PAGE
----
Garden Wrap Up

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The garden in all its splendor. Photo taken in early August.

The last CSA shares were distributed out last week, (nothing but rave reviews in terms of quantity and quality!) Dave and the garden crew are spending this week and the next few to finally put the garden to bed. An annual tradition of pulling irrigation hoses and planting garlic (for overwinter germination) have been completed, and now the time to look back is on us.

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The variety and flavor of the garden was out of this world.

Dave gave me an amount the garden produced this summer. Counting all the lettuces, garlics, tomatoes (cherry and sliceable), onions, zucchinis, squash, and (of course) all of carrots, we came up with 5,472 lbs out of the garden. Here’s the funny thing, the garden isn’t done giving it’s best. We’ve got a full hoop house that has full raised beds of lettuce, cherry tomatoes, and peppers. We’ll add to the almost 3 tons of food for a couple more weeks.

Oh, and if you’ve been paying attention, you know that this year, we’ve had a HUGE bumper crop of carrots. Every week, Britney drops off a wheelbarrow full of the orange roots promising that “This one’s probably the last.” They’ve been dropping off wheelbarrows for weeks, now. The current total is over 900 lbs. of carrots this year. Chef Chris has quipped he’s gonna make carrot cake every week until he runs out.

How cool is that?! Yum!

Speaking of Chris, let’s revisit some of the delicious food he’s put together for staff and Eco Campers. Our campus has been blessed with uncommon recipes from our locally grown sources. Can’t beat it.

This summer we also took in 70 chicks. Jim and crew put together a hen house in the south field where they could be best raised. After two wonderful months of raising them, they had their bad day in early August. They turned out large and delicious, but where we had started with 71 chicks, we ended with 72 butchered. We’re not sure where the extra bird came from, but we’re pretty sure it was a chicken.

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Healthy, happy, free-range chickens made their home this summer in the south fields.

While we were happy to host our flock for the summer, we also were able to give many tours throughout the growing season.

 

We’d love to hear what you did this summer. How did your garden perform? What were some of your successes? Were there any less than successful parts to your summer? We’d love to here them.

How to Have Carrots Year Round

If you’ve been keeping up with the HDT harvest, you’ve seen that this year has been particularly good for us. We’ve been inundated with a bumper crop of Scarlett Nantes, or in other words, we’ve got a load of carrots! 

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Britney & Dave during the great carrot crop harvest of 2019.

With wheelbarrows overflowing, our campus chef, Chris G. has the pleasure of making use of these flavorful root veggies, and not just through salads and roasting. He’s been treating us to rare forms of carrot use, and we couldn’t be happier.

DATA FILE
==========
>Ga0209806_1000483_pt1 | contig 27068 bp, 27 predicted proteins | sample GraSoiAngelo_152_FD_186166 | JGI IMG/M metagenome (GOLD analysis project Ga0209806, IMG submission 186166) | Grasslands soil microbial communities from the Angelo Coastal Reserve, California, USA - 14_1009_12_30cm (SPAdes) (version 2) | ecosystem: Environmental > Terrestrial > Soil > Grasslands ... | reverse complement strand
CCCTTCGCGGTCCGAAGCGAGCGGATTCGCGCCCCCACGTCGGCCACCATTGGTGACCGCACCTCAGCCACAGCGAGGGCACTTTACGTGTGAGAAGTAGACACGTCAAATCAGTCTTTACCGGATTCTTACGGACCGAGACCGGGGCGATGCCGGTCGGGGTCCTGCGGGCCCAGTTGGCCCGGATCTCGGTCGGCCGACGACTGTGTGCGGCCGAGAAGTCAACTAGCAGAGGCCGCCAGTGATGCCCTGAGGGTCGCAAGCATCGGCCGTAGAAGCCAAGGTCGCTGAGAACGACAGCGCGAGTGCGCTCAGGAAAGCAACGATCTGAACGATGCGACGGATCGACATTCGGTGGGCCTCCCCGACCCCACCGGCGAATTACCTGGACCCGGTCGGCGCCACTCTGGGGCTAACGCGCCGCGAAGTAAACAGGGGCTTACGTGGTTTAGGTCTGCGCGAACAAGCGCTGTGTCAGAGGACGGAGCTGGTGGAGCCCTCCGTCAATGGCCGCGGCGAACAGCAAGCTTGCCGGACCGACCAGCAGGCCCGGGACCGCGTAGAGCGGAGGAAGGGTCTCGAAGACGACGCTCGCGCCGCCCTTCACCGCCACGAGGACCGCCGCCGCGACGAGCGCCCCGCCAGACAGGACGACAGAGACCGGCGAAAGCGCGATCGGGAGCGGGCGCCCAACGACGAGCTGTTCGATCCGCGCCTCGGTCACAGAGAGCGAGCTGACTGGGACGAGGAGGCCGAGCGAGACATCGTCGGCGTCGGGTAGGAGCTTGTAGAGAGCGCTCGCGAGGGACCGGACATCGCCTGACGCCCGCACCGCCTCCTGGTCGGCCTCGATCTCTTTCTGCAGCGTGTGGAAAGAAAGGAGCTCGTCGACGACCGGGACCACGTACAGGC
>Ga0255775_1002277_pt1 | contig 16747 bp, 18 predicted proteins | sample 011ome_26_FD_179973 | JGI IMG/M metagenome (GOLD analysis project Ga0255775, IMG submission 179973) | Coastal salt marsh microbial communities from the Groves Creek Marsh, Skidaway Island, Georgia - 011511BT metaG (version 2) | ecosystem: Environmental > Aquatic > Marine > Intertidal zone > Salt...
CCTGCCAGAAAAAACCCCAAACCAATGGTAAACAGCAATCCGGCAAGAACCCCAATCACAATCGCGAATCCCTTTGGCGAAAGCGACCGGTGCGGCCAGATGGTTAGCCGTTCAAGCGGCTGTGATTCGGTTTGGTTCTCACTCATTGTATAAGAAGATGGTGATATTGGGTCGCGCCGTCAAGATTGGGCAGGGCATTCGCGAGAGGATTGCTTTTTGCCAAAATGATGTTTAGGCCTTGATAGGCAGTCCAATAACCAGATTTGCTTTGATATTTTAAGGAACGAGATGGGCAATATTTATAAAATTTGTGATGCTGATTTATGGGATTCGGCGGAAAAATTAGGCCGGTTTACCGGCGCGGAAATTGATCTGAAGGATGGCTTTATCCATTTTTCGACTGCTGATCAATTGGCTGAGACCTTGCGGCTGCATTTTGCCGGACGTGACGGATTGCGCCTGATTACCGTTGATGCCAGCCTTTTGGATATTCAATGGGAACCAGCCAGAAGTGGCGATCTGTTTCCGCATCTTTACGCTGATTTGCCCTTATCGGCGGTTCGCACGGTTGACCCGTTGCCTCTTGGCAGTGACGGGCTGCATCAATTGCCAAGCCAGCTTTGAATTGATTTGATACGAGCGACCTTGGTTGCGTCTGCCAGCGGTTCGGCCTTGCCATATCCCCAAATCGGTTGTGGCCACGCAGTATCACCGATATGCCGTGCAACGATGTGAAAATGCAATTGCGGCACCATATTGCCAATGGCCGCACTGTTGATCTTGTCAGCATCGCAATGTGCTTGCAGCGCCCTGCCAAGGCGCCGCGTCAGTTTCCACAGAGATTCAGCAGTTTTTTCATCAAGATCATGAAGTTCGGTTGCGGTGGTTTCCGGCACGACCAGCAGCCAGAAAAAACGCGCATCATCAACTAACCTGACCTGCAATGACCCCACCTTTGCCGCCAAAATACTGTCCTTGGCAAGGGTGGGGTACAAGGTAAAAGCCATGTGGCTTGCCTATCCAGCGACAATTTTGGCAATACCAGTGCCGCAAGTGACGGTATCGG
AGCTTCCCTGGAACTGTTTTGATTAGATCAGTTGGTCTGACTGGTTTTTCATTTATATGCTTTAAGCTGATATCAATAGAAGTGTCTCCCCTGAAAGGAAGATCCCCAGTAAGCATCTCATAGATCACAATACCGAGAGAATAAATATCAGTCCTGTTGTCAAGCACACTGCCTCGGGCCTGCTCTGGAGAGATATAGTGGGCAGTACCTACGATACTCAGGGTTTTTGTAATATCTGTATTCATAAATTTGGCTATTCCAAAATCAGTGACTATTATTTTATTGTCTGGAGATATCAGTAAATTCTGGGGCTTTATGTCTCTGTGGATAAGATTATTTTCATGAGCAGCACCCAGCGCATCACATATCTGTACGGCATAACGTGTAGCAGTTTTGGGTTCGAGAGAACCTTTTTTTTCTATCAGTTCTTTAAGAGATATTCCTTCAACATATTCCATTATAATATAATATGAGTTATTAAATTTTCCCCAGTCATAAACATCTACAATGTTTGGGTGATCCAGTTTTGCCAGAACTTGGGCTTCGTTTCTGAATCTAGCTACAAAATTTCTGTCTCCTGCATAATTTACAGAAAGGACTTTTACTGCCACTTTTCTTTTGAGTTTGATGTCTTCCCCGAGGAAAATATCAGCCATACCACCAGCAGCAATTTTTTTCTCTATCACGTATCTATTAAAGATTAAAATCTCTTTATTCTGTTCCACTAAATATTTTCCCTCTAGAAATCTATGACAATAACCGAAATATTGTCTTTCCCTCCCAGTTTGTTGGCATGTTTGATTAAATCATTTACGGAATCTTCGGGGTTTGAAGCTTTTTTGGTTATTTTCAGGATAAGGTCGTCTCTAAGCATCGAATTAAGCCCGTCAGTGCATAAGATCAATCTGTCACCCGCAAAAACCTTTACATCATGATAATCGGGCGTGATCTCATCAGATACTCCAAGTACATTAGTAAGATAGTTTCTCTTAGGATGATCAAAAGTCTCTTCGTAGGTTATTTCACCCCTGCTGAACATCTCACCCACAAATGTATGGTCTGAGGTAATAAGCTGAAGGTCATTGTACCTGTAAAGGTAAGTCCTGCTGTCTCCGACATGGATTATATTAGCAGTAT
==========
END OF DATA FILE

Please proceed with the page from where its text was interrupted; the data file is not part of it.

But, wouldn’t it be great if you could get the fresh carrot treatment all year long? We talked with our food production coordinator, Dave W, and he says that carrots harvested during the fall can last all the way through until the end of spring. You just have to prepare and store them properly.

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How Much Sleep Do We REALLY Need?

It’s a game that I like to play with myself, sometimes. I’ll be binge watching a show (lately it’s been Westworld or The Good Place) and once the closing credits appear, if it’s been a particularly good episode (or a cliffhanger), I decide that one more episode probably wouldn’t hurt me…that is until I pause the feed, check the clock, run the numbers, and see that morning alarms are only a few hours away.

Lot’s of fun, right?sleepingsittingup

There is solace in knowing that I’m not alone in this behavior. More adults are getting less sleep. According to the CDC, over 40 percent of adults aged 18-60 are getting less than 7 hours of sleep a night. Is it because of the binge culture? They say it’s a variety of factors, but the end result is that fewer sleep is had.

But how much sleep is enough? How do we get the right kind of sleep? Should we just sleep when we’re tired?

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Eating Healthy During the School Year

Holy smokes. When did summer end? Didn’t it just start? I swear I was just helping my kids clean out their lockers. Now we gotta get back in a schedule? Here’s what we’ve learned that might help out your busy school year.

1) Make Dinner Time a Priority

Sometimes a simple act can have important life-long benefits. According to studies, having a set aside time for meals can do the following:

  • Improved grades – It’s not the meat & potatoes. It’s the communication and reinforcement of expectations (like a simple “Got any homework, left?”).
  • Foster family bonding – Again with the communication. With busy schedules, dinner time is the perfect time to just reset and be with your family.
  • Improve nutrition – This includes picking out more healthy foods, understanding proper cleaning techniques, and proper portions.